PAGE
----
“The Sailors and shipbuilders you see in Newport News represent the enduring partnership between the U.S. Navy and this great community,” Ravelo said. “There is presently no other shipyard on this planet that can do what these folks do daily.” There are currently four aircraft carriers in the Newport News Shipyard going through very unique periods of their life cycle. The USS Enterprise (CVN 65), America’s first nuclear-powered aircraft carrier, is undergoing her inactivation after more than 50 years of service to this country. The Lincoln is more than halfway through her Refueling and Complex Overhaul (RCOH), a midlife availability that will ready her for the next 25 years of service. The USS Gerald R. Ford (CVN 78) is in her final stages of construction and testing and construction is just beginning on the USS John F. Kennedy (CVN 79). In attendance was State Senator John Miller, delegates and members of the Newport News City Council, Newport News Mayor McKinley Price and Police Chief Richard W. Meyers. “Ceremonies like this are important because they allow us to reflect on those who have served our country at home and abroad sacrificing to preserve our way of life. As Thomas Jefferson said, ‘The price of freedom is eternal vigilance,’” Ravelo concluded. “Veterans, you represent this eternal vigilance. Thank you for your service and your sacrifice.”




dm. James Caldwell, Jr., director, Naval Nuclear Propulsion Program, visited the Newport News Shipyard (NNS), Nov. 16, to speak to Sailors assigned to ships and submarines in construction or maintenance periods at NNS. This was the first time Caldwell visited NNS since being appointed director of the program. As part of his visit, he addressed Sailors and shipbuilders in the Virginia Class Submarine Consolidated Facility. During his speech, Caldwell mentioned the importance of getting warships out into the fleet and the significant impact they have on international security. “Having an increased naval presence is important to the world,” Caldwell said. “We can help calm conflicting nations by having ships in areas they’re needed in.” Caldwell touched on the fact that, historically, having a strong Navy was crucial during the early year’s of our country, and highlighted that today’s modern fighting force comes from proud traditions of naval service. “Water served as protection for our budding nation,” Caldwell said. “It helped protect our trade and invested interest in commerce when our nation started.” While the admiral spoke, Information Systems Technician 3rd Class Krystal Clark, assigned to Nimitz-class aircraft carrier USS Abraham Lincoln (CVN 72), listened along with many other Sailors, and shared the impression his words had on her. “I’ve always felt that the U.S. has had a long history of excellence, and hearing the admiral talk about it makes me proud to be a Sailor,” Clark said. “By talking to us about the importance of our jobs, it helps me realize the gravity of the position we’re all in. I keep in mind ship, shipmate, self.”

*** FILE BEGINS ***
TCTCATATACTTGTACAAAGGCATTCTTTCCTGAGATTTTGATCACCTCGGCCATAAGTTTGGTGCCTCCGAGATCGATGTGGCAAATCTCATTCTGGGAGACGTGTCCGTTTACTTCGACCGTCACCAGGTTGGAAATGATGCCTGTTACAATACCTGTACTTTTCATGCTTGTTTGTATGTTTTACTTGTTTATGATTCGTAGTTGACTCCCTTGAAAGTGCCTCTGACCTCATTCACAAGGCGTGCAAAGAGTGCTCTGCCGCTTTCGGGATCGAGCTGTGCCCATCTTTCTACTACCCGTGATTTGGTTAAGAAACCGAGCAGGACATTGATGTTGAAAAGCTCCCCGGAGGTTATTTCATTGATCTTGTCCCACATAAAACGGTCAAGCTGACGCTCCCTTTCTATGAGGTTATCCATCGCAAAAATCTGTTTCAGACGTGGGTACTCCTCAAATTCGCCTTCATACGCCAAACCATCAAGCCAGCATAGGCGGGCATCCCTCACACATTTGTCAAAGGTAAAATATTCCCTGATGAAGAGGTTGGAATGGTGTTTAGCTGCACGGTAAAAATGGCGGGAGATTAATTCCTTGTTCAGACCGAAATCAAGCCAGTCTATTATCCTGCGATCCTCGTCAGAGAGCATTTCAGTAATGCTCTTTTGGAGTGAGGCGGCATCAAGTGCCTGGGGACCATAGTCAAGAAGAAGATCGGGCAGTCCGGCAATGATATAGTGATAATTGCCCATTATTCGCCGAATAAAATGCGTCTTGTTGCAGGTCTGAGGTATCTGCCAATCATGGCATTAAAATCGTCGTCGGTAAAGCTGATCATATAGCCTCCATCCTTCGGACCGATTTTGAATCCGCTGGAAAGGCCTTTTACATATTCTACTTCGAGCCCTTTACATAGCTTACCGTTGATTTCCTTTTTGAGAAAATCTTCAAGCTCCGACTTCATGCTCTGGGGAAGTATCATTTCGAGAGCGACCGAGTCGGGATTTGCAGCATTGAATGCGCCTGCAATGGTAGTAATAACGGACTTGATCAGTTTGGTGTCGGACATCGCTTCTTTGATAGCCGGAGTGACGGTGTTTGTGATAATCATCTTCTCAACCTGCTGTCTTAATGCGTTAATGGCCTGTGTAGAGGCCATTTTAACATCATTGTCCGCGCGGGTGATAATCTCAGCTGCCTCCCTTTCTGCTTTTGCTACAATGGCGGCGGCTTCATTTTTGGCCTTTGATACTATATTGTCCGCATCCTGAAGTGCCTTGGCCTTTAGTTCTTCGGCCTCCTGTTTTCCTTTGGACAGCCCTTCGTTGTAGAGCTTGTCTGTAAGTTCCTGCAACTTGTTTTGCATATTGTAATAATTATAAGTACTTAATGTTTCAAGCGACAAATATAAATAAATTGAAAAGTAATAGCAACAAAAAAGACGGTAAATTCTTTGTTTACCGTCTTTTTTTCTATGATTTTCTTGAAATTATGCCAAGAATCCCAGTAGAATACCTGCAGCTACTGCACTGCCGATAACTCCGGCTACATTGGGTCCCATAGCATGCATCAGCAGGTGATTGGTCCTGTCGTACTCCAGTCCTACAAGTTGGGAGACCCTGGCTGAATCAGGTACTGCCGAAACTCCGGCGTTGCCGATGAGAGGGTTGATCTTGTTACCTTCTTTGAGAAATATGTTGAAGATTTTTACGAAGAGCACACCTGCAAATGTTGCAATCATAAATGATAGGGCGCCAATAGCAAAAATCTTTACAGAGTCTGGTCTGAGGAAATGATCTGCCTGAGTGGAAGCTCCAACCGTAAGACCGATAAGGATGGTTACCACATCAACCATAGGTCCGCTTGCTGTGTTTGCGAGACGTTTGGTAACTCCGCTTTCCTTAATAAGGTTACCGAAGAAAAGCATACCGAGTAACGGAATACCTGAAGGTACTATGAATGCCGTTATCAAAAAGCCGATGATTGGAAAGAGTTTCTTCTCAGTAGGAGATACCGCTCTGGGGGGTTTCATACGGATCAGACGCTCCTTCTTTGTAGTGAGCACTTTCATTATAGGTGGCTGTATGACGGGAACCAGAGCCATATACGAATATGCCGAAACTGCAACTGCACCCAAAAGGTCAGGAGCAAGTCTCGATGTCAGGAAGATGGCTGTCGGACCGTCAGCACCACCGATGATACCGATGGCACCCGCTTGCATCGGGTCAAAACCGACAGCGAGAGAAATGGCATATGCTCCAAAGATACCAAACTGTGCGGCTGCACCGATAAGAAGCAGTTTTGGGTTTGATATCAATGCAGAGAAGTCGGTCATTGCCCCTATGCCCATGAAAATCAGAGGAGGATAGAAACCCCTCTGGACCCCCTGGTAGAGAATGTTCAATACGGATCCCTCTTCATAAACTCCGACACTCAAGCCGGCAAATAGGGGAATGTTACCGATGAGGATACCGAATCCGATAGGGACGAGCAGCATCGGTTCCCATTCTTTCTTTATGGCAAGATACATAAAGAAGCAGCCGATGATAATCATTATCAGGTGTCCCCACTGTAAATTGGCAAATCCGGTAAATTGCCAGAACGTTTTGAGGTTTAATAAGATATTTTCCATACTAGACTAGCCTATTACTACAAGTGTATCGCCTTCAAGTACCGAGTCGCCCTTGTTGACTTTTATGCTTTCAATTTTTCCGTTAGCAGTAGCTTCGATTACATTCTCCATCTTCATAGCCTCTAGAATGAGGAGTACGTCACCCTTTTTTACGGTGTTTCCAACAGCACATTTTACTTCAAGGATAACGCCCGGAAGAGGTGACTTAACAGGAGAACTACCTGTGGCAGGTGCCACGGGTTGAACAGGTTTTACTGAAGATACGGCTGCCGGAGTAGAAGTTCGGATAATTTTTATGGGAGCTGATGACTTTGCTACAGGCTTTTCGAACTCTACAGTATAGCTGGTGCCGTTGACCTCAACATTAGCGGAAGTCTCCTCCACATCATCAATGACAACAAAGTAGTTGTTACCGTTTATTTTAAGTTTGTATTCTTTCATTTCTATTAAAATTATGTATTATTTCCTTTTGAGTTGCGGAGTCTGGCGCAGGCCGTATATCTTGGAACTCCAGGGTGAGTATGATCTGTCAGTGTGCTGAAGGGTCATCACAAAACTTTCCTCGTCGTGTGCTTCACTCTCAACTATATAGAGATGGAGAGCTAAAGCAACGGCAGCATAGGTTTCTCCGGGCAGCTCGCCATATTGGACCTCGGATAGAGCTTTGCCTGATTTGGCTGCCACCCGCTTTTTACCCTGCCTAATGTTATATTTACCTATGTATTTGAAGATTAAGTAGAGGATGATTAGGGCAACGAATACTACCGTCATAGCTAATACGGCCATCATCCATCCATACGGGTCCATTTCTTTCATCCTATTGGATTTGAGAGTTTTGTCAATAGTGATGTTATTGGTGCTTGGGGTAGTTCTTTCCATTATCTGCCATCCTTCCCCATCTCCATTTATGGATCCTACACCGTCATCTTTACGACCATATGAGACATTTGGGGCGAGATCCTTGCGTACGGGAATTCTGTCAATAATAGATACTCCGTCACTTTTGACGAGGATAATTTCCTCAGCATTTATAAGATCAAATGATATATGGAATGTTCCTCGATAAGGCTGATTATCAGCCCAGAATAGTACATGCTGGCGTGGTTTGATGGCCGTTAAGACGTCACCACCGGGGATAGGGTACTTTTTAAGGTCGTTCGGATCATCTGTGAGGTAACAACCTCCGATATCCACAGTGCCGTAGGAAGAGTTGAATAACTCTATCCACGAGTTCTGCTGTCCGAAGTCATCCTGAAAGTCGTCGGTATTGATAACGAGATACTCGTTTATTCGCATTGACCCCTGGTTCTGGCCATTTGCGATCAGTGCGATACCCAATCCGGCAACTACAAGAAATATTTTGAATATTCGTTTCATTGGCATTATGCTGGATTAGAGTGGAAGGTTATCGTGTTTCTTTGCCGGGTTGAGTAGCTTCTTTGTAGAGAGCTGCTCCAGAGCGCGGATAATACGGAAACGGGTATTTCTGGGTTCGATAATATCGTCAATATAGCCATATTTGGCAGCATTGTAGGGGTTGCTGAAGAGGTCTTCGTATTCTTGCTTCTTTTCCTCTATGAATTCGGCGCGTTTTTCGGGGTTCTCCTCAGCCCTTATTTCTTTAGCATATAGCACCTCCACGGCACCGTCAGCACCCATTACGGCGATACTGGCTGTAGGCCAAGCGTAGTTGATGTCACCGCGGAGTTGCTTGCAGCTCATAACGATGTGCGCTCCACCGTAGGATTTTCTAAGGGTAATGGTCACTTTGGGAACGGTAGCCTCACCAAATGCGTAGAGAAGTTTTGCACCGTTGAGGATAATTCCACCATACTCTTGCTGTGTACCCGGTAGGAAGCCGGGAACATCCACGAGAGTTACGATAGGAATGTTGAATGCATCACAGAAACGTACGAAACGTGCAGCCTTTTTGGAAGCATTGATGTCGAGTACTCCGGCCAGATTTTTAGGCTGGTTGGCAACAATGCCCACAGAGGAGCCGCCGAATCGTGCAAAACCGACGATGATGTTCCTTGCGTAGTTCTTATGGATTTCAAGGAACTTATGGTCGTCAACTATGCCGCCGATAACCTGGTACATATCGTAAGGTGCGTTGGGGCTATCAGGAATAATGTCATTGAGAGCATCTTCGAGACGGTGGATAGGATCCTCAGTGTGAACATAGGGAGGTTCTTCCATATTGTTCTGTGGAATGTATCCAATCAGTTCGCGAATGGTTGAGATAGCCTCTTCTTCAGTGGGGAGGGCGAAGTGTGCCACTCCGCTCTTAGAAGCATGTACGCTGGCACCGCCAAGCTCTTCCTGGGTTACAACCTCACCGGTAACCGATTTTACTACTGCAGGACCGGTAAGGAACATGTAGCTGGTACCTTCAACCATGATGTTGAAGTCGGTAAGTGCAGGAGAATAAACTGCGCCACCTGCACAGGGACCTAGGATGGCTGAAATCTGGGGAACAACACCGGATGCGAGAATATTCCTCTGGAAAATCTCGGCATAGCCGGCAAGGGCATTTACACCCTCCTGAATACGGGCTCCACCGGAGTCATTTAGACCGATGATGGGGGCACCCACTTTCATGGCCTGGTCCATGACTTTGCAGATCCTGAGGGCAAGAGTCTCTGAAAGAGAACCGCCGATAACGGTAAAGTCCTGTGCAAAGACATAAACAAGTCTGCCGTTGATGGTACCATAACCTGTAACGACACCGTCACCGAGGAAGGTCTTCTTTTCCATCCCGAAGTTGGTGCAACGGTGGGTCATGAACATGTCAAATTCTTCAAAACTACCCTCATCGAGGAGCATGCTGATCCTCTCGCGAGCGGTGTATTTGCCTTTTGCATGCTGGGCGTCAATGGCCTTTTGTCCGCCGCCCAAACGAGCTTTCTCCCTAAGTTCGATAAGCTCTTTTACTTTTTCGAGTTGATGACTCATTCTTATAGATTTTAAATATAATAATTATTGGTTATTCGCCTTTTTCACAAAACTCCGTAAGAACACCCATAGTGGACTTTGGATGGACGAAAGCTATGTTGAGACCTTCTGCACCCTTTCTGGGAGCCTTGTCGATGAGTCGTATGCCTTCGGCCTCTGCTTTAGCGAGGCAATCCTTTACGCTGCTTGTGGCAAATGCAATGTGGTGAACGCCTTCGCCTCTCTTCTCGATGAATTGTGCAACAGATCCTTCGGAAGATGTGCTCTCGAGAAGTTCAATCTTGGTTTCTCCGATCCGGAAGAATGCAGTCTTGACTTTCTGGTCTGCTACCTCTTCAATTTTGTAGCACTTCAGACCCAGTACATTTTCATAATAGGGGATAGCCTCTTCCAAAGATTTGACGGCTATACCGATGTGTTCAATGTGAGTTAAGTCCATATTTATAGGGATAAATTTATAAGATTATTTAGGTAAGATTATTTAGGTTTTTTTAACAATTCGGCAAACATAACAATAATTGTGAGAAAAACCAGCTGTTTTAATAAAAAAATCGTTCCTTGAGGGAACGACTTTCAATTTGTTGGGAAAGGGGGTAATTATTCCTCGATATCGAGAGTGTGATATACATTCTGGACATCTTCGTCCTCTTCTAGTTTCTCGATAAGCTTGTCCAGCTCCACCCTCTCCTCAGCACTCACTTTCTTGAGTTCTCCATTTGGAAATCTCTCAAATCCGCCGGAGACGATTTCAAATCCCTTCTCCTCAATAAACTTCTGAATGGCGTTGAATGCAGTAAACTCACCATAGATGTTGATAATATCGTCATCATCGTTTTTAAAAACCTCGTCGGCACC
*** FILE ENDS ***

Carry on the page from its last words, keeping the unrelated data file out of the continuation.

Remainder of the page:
ailors aboard the Nimitz class aircraft carrier USS Abraham Lincoln (CVN 72) held a blood drive at Huntington Hall in Newport News, Va., Nov. 13, to support the Armed Forces Blood Program (ASBP). The ASBP offers a front-line supply of blood to service members in need. This is the third blood drive that Lincoln has participated in since entering its Refueling and Complex Overhaul (RCOH). Ninety-seven Lincoln Sailors registered to donate blood and 72 were actually able to donate. These donations will have a positive impact in the lives of service members who may someday need this blood. The two previous drives held this year had 162 registrations and 123 donors.

LincolnSailors Attend Cableway Training Course


ailors assigned to Nimitzclass aircraft carrier USS Abraham Lincoln (CVN 72) attended the cableway improvement class at the Virginia Advanced Shipbuilding Carrier Integration Center (VASCIC), in Newport News, Va., Nov. 2-6. “This class gives Sailors a chance to learn what Production Management 17 (PM17) is doing right now,” said Interior Communications Electrician 1st Class Rodger Stokes, a course attendee. “With me being a part of the PM17 team, any help is better than no help. These Sailors have the chance to actually see what we do, what’s out there, and what they can do to make the ship better.”